The answer to this question lies in 44 USC 2201, the act's definitions. Subsection (2) defines presidential records:
(2) The term “Presidential records” means documentary materials, or any reasonably segregable portion thereof, created or received by the President, the President’s immediate staff, or a unit or individual of the Executive Office of the President whose function is to advise or assist the President, in the course of conducting activities which relate to or have an effect upon the carrying out of the constitutional, statutory, or other official or ceremonial duties of the President. Such term—
(A) includes any documentary materials relating to the political activities of the President or members of the President’s staff, but only if such activities relate to or have a direct effect upon the carrying out of constitutional, statutory, or other official or ceremonial duties of the President; but
(B) does not include any documentary materials that are (i) official records of an agency (as defined in section 552(e)  of title 5, United States Code); (ii) personal records; (iii) stocks of publications and stationery; or (iv) extra copies of documents produced only for convenience of reference, when such copies are clearly so identified.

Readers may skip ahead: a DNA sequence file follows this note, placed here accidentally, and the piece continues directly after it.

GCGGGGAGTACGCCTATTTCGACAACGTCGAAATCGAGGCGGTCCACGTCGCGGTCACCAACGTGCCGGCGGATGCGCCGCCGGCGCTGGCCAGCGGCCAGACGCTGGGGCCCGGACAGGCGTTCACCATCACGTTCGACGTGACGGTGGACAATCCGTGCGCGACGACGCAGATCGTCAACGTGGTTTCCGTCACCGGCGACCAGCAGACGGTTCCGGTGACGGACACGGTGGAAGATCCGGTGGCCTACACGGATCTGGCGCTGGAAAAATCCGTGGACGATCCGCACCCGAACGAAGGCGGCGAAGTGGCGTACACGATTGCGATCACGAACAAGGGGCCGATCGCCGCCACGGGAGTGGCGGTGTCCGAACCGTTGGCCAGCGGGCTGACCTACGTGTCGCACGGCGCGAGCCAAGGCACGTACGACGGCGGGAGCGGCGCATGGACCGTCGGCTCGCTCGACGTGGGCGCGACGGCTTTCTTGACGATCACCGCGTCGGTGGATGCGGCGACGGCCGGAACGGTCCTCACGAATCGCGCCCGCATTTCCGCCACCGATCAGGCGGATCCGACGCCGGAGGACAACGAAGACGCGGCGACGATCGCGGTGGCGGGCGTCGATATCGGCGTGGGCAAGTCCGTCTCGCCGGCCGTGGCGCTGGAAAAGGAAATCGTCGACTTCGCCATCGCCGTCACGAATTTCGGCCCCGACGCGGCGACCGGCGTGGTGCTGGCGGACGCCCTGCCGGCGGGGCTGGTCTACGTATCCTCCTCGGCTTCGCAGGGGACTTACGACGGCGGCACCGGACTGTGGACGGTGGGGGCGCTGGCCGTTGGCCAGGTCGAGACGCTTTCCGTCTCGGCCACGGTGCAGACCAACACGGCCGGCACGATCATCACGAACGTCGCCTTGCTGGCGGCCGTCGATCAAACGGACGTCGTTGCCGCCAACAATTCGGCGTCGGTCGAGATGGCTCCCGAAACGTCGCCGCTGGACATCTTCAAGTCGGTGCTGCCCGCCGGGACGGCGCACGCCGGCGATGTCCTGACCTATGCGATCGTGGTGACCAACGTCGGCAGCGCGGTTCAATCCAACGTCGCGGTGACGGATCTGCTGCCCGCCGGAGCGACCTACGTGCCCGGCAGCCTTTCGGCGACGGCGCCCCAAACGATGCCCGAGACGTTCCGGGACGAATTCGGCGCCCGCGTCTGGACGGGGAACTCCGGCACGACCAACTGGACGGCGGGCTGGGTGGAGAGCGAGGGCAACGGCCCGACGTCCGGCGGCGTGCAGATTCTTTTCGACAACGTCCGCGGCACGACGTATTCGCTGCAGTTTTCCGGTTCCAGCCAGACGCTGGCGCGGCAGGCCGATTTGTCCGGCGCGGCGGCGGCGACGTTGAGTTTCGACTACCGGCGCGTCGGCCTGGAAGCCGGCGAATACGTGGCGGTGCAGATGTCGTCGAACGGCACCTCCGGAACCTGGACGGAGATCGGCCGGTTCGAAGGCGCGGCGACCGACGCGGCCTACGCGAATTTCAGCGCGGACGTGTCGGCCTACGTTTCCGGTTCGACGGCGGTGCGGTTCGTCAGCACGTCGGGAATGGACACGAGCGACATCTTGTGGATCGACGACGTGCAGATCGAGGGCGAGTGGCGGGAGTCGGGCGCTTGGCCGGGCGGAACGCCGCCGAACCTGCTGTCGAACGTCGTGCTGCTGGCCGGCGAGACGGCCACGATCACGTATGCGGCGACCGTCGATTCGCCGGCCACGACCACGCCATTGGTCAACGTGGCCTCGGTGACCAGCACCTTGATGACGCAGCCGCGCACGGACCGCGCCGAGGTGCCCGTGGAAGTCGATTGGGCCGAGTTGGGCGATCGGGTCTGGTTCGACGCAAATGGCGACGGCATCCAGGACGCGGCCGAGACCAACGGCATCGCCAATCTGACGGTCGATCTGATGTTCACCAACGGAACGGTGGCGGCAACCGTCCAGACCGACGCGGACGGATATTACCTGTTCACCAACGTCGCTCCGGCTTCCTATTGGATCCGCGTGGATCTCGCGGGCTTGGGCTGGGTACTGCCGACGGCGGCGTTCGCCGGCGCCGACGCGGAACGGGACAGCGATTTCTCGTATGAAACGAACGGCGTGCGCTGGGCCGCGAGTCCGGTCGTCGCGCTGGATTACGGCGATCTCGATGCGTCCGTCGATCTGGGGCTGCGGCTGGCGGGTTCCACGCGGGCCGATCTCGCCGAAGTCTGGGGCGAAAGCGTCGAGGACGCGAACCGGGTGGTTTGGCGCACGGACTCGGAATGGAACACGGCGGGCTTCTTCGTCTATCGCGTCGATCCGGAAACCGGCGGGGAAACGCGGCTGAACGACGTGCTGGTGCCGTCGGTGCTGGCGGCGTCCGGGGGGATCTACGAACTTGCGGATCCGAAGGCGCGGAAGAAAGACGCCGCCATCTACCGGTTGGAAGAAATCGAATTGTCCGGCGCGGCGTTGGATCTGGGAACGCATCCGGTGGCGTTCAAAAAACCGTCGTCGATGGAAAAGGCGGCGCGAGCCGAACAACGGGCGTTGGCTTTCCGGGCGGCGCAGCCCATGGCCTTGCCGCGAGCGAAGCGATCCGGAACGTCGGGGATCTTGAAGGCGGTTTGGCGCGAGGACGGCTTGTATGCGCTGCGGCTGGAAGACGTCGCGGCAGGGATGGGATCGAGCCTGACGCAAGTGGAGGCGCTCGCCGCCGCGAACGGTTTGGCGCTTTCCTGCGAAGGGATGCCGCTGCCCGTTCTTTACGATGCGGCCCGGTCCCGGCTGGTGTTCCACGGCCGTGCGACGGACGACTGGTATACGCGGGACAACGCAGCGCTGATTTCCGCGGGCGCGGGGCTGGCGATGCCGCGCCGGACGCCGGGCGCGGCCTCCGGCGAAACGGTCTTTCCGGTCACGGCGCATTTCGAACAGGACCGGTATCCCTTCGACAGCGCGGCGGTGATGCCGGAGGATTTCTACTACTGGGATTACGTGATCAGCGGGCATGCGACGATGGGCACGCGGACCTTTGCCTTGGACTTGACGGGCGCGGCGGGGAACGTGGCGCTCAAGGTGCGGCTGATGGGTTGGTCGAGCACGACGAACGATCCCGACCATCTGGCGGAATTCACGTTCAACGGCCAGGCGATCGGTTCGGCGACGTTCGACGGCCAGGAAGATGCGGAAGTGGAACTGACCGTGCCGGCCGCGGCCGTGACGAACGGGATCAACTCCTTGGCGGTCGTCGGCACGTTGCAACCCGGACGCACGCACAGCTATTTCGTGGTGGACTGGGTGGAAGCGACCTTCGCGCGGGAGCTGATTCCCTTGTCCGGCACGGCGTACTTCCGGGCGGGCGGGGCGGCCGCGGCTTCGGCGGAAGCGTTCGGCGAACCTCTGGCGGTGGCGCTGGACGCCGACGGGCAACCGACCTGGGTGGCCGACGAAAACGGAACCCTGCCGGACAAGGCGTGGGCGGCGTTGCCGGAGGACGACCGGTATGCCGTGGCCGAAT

The term documentary materials is defined at (1):
(1) The term “documentary material” means all books, correspondence, memoranda, documents, papers, pamphlets, works of art, models, pictures, photographs, plats, maps, films, and motion pictures, including, but not limited to, audio and visual records, or other electronic or mechanical recordations, whether in analog, digital, or any other form.
So yes, the raw transcript and the edited version are both presidential records as defined by the act.